NSF CAREER Award Goes to Taha

Haithem TahaFeb. 14, 2019 - Haithem Taha, an assistant professor of mechanical and aerospace engineering, has won a National Science Foundation Faculty Early Career Development (CAREER) Award. Among the NSF’s most prestigious, the CAREER award supports early career faculty who have the potential to serve as academic role models in research and education.

Taha will receive $500,000 over five years from the NSF Division of Civil, Mechanical, and Manufacturing Innovation (CMMI), which supports the integration of research and education.

Taha’s project focuses on understanding the fundamental aspects and mechanisms of the dynamic interaction between the wing-body and fluid dynamics during flight. While existing research over the past two decades has resulted in a near consensus that an insect hovering over a flower is unstable (requiring feedback control to stabilize its hovering flight), recent research in Taha's lab contradicts that theory. His more rigorous mathematical modeling and analysis of insect flight dynamics reveals a hidden stabilization mechanism that insects unconsciously exploit during flight. The natural oscillations of their wings (inevitably needed for keeping the insect aloft) provide flight stability without feedback via a phenomenon called vibrational stabilization.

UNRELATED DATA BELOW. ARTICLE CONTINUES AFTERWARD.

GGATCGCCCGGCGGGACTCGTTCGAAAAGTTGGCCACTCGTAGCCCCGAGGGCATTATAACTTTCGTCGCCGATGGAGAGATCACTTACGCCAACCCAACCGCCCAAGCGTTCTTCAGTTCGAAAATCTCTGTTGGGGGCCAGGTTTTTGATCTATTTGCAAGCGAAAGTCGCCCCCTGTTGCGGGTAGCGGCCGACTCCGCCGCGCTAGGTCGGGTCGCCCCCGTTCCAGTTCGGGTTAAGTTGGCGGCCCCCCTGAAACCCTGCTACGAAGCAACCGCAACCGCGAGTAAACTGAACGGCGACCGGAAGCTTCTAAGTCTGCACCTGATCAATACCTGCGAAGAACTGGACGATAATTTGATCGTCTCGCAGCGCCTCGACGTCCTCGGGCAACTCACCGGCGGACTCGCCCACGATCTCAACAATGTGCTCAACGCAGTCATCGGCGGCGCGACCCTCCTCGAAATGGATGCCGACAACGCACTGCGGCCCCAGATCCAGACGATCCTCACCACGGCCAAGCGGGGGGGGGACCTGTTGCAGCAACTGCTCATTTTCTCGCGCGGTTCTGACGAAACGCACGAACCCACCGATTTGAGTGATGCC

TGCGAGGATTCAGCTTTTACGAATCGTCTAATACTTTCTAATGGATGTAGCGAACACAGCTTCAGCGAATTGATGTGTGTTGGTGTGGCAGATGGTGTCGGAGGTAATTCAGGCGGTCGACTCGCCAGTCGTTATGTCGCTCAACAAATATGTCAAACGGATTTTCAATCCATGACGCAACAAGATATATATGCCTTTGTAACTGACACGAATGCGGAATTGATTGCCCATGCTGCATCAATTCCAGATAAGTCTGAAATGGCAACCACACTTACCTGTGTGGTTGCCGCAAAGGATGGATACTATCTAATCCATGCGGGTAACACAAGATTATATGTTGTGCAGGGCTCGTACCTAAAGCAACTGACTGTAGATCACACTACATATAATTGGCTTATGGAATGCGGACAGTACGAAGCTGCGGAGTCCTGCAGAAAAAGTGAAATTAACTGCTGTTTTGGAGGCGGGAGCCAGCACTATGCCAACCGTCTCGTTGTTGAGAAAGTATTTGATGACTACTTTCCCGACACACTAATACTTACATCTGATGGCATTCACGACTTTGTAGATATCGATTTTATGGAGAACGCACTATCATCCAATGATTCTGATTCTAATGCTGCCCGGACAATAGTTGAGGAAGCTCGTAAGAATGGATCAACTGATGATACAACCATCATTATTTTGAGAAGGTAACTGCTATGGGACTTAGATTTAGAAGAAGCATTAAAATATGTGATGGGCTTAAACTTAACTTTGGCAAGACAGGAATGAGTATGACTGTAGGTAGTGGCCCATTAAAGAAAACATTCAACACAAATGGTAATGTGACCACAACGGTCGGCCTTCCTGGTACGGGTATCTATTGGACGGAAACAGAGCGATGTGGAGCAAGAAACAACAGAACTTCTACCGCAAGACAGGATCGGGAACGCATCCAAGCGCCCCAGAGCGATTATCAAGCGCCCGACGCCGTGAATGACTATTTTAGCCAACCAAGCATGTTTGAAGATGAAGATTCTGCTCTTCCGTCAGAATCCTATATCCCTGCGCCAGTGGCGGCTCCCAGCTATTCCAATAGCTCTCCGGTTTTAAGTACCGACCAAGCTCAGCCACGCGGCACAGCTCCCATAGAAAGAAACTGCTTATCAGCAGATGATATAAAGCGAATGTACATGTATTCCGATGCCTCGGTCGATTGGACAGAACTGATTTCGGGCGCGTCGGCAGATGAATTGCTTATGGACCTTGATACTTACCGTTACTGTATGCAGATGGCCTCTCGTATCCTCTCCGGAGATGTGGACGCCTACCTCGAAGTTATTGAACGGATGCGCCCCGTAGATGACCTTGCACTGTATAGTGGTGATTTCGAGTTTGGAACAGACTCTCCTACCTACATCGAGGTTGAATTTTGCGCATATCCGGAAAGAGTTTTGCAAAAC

Taha’s research will boost the design capabilities of micro air vehicles and other drones, which have great potential for use in search and rescue missions, reconnaissance missions, filming, border monitoring, emergency response, etc. The multidisciplinary project bridges the gap between mathematics, physics, engineering and biomechanics.

“I'm truly honored by this award, which is judged by experts in the community,” said Taha. “We, as young faculty, face extreme challenges in the early period of our career; it is very natural to feel lost or to question your competence. This award with the commending statements by the expert reviewers tells you that you are on the right track and really pays off a tireless period of hard work.”

– Lori Brandt